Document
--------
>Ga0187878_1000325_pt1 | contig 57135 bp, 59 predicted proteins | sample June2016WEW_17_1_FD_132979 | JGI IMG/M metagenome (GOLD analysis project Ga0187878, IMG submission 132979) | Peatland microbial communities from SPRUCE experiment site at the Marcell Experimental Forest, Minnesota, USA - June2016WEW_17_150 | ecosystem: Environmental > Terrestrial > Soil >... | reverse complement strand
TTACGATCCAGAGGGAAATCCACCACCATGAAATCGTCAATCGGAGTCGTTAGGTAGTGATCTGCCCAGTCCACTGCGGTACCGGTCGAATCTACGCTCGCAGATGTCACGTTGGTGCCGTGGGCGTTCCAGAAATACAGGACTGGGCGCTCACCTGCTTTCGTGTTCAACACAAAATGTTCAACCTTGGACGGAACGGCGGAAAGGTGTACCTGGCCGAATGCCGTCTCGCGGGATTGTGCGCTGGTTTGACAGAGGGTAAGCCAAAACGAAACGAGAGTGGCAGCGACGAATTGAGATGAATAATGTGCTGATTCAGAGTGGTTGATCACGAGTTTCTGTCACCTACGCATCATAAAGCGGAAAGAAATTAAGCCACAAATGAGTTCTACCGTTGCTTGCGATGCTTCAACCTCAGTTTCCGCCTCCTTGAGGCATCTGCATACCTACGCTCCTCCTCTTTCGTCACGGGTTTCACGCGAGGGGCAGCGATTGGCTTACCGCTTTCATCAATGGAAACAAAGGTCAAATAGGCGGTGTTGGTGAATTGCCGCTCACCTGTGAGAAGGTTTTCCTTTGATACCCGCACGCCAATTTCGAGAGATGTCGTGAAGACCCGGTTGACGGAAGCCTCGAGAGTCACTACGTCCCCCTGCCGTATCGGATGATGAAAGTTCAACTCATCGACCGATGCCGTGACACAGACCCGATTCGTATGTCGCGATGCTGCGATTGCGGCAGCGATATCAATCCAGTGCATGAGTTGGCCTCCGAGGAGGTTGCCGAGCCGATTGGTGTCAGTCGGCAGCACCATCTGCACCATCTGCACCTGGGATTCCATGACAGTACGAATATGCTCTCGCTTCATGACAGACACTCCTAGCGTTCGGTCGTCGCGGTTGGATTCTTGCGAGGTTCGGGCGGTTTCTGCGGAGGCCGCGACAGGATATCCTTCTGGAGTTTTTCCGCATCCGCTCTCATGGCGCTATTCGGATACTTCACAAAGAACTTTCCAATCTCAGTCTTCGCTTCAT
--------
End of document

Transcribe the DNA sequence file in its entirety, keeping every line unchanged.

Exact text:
>Ga0187878_1000325_pt1 | contig 57135 bp, 59 predicted proteins | sample June2016WEW_17_1_FD_132979 | JGI IMG/M metagenome (GOLD analysis project Ga0187878, IMG submission 132979) | Peatland microbial communities from SPRUCE experiment site at the Marcell Experimental Forest, Minnesota, USA - June2016WEW_17_150 | ecosystem: Environmental > Terrestrial > Soil >... | reverse complement strand
TTACGATCCAGAGGGAAATCCACCACCATGAAATCGTCAATCGGAGTCGTTAGGTAGTGATCTGCCCAGTCCACTGCGGTACCGGTCGAATCTACGCTCGCAGATGTCACGTTGGTGCCGTGGGCGTTCCAGAAATACAGGACTGGGCGCTCACCTGCTTTCGTGTTCAACACAAAATGTTCAACCTTGGACGGAACGGCGGAAAGGTGTACCTGGCCGAATGCCGTCTCGCGGGATTGTGCGCTGGTTTGACAGAGGGTAAGCCAAAACGAAACGAGAGTGGCAGCGACGAATTGAGATGAATAATGTGCTGATTCAGAGTGGTTGATCACGAGTTTCTGTCACCTACGCATCATAAAGCGGAAAGAAATTAAGCCACAAATGAGTTCTACCGTTGCTTGCGATGCTTCAACCTCAGTTTCCGCCTCCTTGAGGCATCTGCATACCTACGCTCCTCCTCTTTCGTCACGGGTTTCACGCGAGGGGCAGCGATTGGCTTACCGCTTTCATCAATGGAAACAAAGGTCAAATAGGCGGTGTTGGTGAATTGCCGCTCACCTGTGAGAAGGTTTTCCTTTGATACCCGCACGCCAATTTCGAGAGATGTCGTGAAGACCCGGTTGACGGAAGCCTCGAGAGTCACTACGTCCCCCTGCCGTATCGGATGATGAAAGTTCAACTCATCGACCGATGCCGTGACACAGACCCGATTCGTATGTCGCGATGCTGCGATTGCGGCAGCGATATCAATCCAGTGCATGAGTTGGCCTCCGAGGAGGTTGCCGAGCCGATTGGTGTCAGTCGGCAGCACCATCTGCACCATCTGCACCTGGGATTCCATGACAGTACGAATATGCTCTCGCTTCATGACAGACACTCCTAGCGTTCGGTCGTCGCGGTTGGATTCTTGCGAGGTTCGGGCGGTTTCTGCGGAGGCCGCGACAGGATATCCTTCTGGAGTTTTTCCGCATCCGCTCTCATGGCGCTATTCGGATACTTCACAAAGAACTTTCCAATCTCAGTCTTCGCTTCAT